Based on the AMB’s active control abilities, much research has fo

Based on the AMB’s active control abilities, much research has focused on the active vibration control (AVC) method for an MLR, including the notch filter method [7], generalized notch filter (GNF) method [8], least mean square (LMS) algorithm [9], double-loop compensation method [10,11], etc. These methods suppress the vibrations produced by the synchronous current, and control the rotor to rotate around its inertia axis. The double-loop compensation method even suppresses the vibrations produced by negative position stiffness [11]. However, the AVC method also has several shortcomings. First, it cannot simultaneously realize zero-vibration and the zero-displacement, which is essential in fields such as molecular pumps. Second, the AVC method must be active while the machine is working, which requires rigorous stability and robustness of the algorithm.The field balancing method employs correction masses to correct a rotor’s mass distribution. It makes the rotor’s inertia axis align with its geometric axis, removing the unbalance disturbance from the source [12]. It can simultaneously realize zero-vibration and zero-displacement. After balancing, there is no synchronous force between the rotor and the stator, and no vibration is transferred to the motor base. Meanwhile, the current consumption of AMBs will also be greatly reduced. Theoretically, a low-speed balancing can endow a rotor with balance throughout low-speed rotors, where the rigid rotor assumption is valid [13]. In addition, no particular control method is required after field balancing. Thus, field balancing is a one-time correction suitable for those rotors whose unbalance changes little during operation, such as energy-storing flywheels and vacuum pumps.In recent years, various field balancing methods have been developed. These methods fall into two major categories: influence coefficient methods and modal balancing methods [14,15]. The influence coefficient methods require no assumptions other than the linearity of the rotor system and the measuring system. Thus, this method is well suited to field balancing and can achieve nearly ideal performance [16]. However, it has some unavoidable limitations, such as requiring a large number of test-runs, as influence coefficients are affected by rotating selleck chem Ivacaftor speeds [17]. Modal balancing methods separate the rotor vibration into a series of mode components. With the premise of learning the mode shape, only a single trial-run is required to gain the modal imbalance response. A full-speed range balance can be achieved after implementing balancing for all modal imbalances, but test-runs are indispensable. To overcome these limitations, several analytical methods, without trial weights, have been proposed in the recent literature [18,19].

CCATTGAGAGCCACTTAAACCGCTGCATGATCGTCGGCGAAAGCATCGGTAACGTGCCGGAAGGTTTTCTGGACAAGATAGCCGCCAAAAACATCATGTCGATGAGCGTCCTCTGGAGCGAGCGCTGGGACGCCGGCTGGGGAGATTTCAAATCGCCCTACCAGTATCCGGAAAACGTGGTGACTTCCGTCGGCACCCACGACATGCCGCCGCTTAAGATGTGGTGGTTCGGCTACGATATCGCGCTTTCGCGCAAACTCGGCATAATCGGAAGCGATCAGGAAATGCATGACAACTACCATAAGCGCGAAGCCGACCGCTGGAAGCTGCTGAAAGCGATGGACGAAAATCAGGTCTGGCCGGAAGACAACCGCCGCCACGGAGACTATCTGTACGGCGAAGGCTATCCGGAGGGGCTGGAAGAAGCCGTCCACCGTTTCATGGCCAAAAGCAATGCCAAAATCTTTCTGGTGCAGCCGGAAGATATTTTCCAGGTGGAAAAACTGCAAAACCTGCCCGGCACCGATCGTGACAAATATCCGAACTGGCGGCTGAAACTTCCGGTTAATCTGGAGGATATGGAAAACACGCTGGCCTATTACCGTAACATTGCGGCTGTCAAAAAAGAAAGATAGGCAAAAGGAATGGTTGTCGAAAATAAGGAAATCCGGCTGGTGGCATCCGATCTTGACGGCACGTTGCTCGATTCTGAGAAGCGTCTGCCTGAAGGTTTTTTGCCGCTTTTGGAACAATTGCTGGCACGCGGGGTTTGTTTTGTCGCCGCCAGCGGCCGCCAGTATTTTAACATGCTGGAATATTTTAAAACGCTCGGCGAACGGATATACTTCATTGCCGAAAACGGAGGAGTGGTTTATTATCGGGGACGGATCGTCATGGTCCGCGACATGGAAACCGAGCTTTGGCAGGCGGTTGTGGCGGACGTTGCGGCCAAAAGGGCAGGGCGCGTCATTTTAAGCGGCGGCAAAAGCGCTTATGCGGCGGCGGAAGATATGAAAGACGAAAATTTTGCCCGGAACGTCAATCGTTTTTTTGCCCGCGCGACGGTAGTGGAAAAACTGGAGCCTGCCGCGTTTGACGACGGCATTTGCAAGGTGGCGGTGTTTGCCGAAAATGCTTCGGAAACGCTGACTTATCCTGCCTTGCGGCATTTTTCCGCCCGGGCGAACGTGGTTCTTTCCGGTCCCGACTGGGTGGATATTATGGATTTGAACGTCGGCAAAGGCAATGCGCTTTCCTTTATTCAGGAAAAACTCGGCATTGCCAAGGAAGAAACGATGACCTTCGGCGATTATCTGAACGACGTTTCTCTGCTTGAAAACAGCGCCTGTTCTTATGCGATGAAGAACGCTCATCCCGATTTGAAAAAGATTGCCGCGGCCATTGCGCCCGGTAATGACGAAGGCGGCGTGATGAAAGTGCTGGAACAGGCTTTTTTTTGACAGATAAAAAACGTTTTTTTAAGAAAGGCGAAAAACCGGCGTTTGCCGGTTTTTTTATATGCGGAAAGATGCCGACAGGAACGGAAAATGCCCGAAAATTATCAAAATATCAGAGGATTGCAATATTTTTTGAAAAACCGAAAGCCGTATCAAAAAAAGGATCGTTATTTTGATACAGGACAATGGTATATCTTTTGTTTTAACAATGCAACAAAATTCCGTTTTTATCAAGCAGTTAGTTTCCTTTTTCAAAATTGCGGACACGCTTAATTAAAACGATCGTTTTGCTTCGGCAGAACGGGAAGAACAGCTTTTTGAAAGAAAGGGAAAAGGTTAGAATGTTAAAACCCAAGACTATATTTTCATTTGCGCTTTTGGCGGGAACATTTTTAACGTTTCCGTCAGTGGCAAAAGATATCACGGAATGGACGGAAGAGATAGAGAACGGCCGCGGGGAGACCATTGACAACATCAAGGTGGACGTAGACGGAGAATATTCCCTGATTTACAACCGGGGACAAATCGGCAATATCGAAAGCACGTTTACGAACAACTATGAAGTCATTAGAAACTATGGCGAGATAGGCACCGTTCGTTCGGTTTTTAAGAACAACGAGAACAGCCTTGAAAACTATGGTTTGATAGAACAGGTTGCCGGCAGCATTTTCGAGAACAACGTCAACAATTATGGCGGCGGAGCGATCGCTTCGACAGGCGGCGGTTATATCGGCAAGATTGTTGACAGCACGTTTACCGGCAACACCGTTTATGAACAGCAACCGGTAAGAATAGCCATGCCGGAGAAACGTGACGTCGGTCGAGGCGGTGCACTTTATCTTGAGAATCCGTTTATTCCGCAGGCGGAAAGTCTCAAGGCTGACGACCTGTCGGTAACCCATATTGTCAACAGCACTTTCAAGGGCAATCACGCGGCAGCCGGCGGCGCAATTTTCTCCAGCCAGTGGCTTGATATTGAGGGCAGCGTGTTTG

Leave a Reply

Your email address will not be published. Required fields are marked *


You may use these HTML tags and attributes: <a href="" title=""> <abbr title=""> <acronym title=""> <b> <blockquote cite=""> <cite> <code> <del datetime=""> <em> <i> <q cite=""> <strike> <strong>